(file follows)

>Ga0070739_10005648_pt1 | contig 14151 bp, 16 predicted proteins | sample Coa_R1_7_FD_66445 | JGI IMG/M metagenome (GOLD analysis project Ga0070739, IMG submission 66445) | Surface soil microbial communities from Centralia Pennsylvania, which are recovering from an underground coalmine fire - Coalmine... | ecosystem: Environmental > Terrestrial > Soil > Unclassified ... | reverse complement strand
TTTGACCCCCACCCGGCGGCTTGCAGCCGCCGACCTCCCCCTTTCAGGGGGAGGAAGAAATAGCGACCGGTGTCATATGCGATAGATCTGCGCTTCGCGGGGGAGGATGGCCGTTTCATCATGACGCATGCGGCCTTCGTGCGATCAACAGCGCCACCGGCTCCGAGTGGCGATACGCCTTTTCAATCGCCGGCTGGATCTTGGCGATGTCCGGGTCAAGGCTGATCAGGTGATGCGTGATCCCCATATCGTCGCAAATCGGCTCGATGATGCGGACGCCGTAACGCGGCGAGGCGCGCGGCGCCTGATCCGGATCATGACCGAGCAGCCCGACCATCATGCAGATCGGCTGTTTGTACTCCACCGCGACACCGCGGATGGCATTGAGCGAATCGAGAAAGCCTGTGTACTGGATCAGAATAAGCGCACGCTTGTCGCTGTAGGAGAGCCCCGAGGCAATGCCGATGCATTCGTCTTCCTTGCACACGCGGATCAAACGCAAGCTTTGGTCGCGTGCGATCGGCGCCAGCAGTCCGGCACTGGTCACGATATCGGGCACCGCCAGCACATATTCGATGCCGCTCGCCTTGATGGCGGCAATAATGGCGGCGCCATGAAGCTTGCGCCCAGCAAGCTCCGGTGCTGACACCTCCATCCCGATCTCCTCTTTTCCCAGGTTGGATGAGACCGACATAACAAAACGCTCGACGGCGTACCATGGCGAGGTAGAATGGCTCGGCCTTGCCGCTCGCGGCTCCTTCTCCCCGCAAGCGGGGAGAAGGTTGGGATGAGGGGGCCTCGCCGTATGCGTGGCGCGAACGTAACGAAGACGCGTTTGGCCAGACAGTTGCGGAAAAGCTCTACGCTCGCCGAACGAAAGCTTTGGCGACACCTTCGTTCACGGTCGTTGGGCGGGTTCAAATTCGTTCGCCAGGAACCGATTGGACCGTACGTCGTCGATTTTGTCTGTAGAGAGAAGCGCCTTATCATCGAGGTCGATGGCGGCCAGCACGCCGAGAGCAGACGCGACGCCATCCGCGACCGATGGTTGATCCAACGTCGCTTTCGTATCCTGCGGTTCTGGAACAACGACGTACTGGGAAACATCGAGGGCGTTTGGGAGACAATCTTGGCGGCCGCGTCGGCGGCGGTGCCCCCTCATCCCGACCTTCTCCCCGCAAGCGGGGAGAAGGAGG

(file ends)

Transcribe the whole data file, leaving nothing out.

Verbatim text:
>Ga0070739_10005648_pt1 | contig 14151 bp, 16 predicted proteins | sample Coa_R1_7_FD_66445 | JGI IMG/M metagenome (GOLD analysis project Ga0070739, IMG submission 66445) | Surface soil microbial communities from Centralia Pennsylvania, which are recovering from an underground coalmine fire - Coalmine... | ecosystem: Environmental > Terrestrial > Soil > Unclassified ... | reverse complement strand
TTTGACCCCCACCCGGCGGCTTGCAGCCGCCGACCTCCCCCTTTCAGGGGGAGGAAGAAATAGCGACCGGTGTCATATGCGATAGATCTGCGCTTCGCGGGGGAGGATGGCCGTTTCATCATGACGCATGCGGCCTTCGTGCGATCAACAGCGCCACCGGCTCCGAGTGGCGATACGCCTTTTCAATCGCCGGCTGGATCTTGGCGATGTCCGGGTCAAGGCTGATCAGGTGATGCGTGATCCCCATATCGTCGCAAATCGGCTCGATGATGCGGACGCCGTAACGCGGCGAGGCGCGCGGCGCCTGATCCGGATCATGACCGAGCAGCCCGACCATCATGCAGATCGGCTGTTTGTACTCCACCGCGACACCGCGGATGGCATTGAGCGAATCGAGAAAGCCTGTGTACTGGATCAGAATAAGCGCACGCTTGTCGCTGTAGGAGAGCCCCGAGGCAATGCCGATGCATTCGTCTTCCTTGCACACGCGGATCAAACGCAAGCTTTGGTCGCGTGCGATCGGCGCCAGCAGTCCGGCACTGGTCACGATATCGGGCACCGCCAGCACATATTCGATGCCGCTCGCCTTGATGGCGGCAATAATGGCGGCGCCATGAAGCTTGCGCCCAGCAAGCTCCGGTGCTGACACCTCCATCCCGATCTCCTCTTTTCCCAGGTTGGATGAGACCGACATAACAAAACGCTCGACGGCGTACCATGGCGAGGTAGAATGGCTCGGCCTTGCCGCTCGCGGCTCCTTCTCCCCGCAAGCGGGGAGAAGGTTGGGATGAGGGGGCCTCGCCGTATGCGTGGCGCGAACGTAACGAAGACGCGTTTGGCCAGACAGTTGCGGAAAAGCTCTACGCTCGCCGAACGAAAGCTTTGGCGACACCTTCGTTCACGGTCGTTGGGCGGGTTCAAATTCGTTCGCCAGGAACCGATTGGACCGTACGTCGTCGATTTTGTCTGTAGAGAGAAGCGCCTTATCATCGAGGTCGATGGCGGCCAGCACGCCGAGAGCAGACGCGACGCCATCCGCGACCGATGGTTGATCCAACGTCGCTTTCGTATCCTGCGGTTCTGGAACAACGACGTACTGGGAAACATCGAGGGCGTTTGGGAGACAATCTTGGCGGCCGCGTCGGCGGCGGTGCCCCCTCATCCCGACCTTCTCCCCGCAAGCGGGGAGAAGGAGG